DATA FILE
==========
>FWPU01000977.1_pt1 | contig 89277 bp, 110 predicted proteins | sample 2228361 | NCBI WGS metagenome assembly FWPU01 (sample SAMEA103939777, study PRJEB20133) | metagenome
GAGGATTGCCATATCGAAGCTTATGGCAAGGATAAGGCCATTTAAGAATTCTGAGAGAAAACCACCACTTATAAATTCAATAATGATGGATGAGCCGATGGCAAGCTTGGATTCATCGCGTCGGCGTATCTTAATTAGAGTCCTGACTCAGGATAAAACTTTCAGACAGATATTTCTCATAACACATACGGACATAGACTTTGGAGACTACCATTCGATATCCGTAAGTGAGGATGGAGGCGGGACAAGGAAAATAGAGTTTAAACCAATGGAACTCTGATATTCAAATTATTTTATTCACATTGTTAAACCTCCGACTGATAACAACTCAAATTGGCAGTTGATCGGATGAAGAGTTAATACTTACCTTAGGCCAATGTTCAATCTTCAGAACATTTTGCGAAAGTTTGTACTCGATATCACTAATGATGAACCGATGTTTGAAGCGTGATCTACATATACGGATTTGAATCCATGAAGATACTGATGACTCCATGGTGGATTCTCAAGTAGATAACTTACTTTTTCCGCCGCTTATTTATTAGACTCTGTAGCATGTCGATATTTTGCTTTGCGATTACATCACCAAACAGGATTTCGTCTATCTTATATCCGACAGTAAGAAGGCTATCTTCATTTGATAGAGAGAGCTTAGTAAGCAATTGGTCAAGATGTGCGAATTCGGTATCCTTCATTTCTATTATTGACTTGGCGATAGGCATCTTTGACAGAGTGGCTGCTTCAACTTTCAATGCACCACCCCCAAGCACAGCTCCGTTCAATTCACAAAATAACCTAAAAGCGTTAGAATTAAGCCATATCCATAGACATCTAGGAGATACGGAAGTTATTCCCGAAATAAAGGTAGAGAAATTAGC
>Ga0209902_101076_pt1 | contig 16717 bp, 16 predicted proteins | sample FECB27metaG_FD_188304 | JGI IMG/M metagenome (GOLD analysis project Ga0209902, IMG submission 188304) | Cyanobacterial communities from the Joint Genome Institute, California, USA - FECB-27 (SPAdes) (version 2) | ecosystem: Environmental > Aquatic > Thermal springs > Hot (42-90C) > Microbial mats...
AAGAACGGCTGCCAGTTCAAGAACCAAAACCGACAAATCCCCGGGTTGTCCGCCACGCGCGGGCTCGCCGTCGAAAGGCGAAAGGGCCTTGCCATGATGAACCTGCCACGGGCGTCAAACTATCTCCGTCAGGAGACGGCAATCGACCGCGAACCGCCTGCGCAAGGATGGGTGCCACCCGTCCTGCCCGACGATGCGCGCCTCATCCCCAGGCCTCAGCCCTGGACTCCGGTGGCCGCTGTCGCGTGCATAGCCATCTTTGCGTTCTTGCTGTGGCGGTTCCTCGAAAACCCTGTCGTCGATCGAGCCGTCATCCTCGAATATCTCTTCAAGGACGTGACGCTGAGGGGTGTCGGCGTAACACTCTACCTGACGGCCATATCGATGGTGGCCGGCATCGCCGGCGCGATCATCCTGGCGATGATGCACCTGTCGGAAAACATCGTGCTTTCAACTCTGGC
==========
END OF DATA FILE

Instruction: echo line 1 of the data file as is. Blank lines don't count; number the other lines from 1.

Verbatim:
>FWPU01000977.1_pt1 | contig 89277 bp, 110 predicted proteins | sample 2228361 | NCBI WGS metagenome assembly FWPU01 (sample SAMEA103939777, study PRJEB20133) | metagenome